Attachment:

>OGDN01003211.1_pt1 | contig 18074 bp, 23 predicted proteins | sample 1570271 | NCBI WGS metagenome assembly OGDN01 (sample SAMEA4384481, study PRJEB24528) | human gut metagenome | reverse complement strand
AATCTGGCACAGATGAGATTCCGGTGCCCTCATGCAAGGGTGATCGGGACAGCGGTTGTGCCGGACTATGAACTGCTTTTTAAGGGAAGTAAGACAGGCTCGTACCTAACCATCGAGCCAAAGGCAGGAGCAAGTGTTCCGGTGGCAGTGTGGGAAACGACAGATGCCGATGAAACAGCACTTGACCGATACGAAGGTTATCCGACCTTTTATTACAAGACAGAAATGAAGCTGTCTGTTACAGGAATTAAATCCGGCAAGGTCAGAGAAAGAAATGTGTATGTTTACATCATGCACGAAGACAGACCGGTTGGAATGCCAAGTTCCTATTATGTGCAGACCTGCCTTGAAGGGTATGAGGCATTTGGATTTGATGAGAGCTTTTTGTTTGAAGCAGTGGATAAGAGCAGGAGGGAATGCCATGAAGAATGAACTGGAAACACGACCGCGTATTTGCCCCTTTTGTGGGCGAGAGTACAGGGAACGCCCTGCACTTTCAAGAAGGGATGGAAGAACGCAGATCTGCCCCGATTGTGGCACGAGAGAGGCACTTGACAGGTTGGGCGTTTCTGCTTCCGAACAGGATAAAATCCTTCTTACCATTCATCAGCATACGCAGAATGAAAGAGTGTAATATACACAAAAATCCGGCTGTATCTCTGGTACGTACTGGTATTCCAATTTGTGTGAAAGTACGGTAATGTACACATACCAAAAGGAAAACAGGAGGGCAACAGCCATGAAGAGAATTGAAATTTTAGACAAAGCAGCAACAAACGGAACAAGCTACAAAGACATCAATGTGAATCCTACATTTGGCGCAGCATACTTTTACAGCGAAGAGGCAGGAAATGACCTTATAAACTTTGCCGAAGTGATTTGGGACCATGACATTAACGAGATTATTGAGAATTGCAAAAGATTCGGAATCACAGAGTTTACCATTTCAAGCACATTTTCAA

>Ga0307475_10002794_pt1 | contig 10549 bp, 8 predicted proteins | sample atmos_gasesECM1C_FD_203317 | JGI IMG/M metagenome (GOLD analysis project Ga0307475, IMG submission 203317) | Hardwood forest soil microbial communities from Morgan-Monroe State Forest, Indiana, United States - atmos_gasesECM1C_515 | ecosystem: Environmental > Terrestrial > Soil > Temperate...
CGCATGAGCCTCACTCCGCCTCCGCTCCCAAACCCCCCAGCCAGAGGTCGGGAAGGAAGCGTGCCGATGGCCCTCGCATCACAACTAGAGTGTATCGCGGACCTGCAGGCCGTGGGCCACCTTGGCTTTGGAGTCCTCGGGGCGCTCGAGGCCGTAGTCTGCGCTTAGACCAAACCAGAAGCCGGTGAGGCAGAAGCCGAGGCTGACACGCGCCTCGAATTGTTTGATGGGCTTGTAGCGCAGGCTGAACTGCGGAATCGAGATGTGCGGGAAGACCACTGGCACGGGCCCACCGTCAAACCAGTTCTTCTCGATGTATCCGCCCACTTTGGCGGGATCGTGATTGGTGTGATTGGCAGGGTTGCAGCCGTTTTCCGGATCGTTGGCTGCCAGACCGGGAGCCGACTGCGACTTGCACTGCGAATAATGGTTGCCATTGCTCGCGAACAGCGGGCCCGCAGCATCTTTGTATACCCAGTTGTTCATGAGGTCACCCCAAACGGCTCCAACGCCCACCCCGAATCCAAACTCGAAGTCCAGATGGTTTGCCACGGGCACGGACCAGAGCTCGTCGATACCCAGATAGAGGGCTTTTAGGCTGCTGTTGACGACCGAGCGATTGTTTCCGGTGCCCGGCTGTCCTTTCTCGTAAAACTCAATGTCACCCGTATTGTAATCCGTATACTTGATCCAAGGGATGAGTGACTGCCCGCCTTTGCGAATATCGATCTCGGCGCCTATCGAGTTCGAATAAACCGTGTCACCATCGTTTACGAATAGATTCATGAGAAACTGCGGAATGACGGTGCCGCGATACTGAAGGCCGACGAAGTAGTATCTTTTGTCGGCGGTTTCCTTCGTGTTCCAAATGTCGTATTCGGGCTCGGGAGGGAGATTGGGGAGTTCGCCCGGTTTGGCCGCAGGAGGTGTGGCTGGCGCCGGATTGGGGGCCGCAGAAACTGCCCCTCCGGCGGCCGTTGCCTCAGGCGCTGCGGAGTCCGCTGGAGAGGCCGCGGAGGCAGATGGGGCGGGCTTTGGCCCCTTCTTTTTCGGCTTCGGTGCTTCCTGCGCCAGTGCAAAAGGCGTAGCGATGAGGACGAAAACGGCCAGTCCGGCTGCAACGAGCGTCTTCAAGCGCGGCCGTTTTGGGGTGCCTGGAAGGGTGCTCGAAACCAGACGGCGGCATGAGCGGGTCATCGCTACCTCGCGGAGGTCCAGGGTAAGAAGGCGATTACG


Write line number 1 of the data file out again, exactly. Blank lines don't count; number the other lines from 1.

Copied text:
>OGDN01003211.1_pt1 | contig 18074 bp, 23 predicted proteins | sample 1570271 | NCBI WGS metagenome assembly OGDN01 (sample SAMEA4384481, study PRJEB24528) | human gut metagenome | reverse complement strand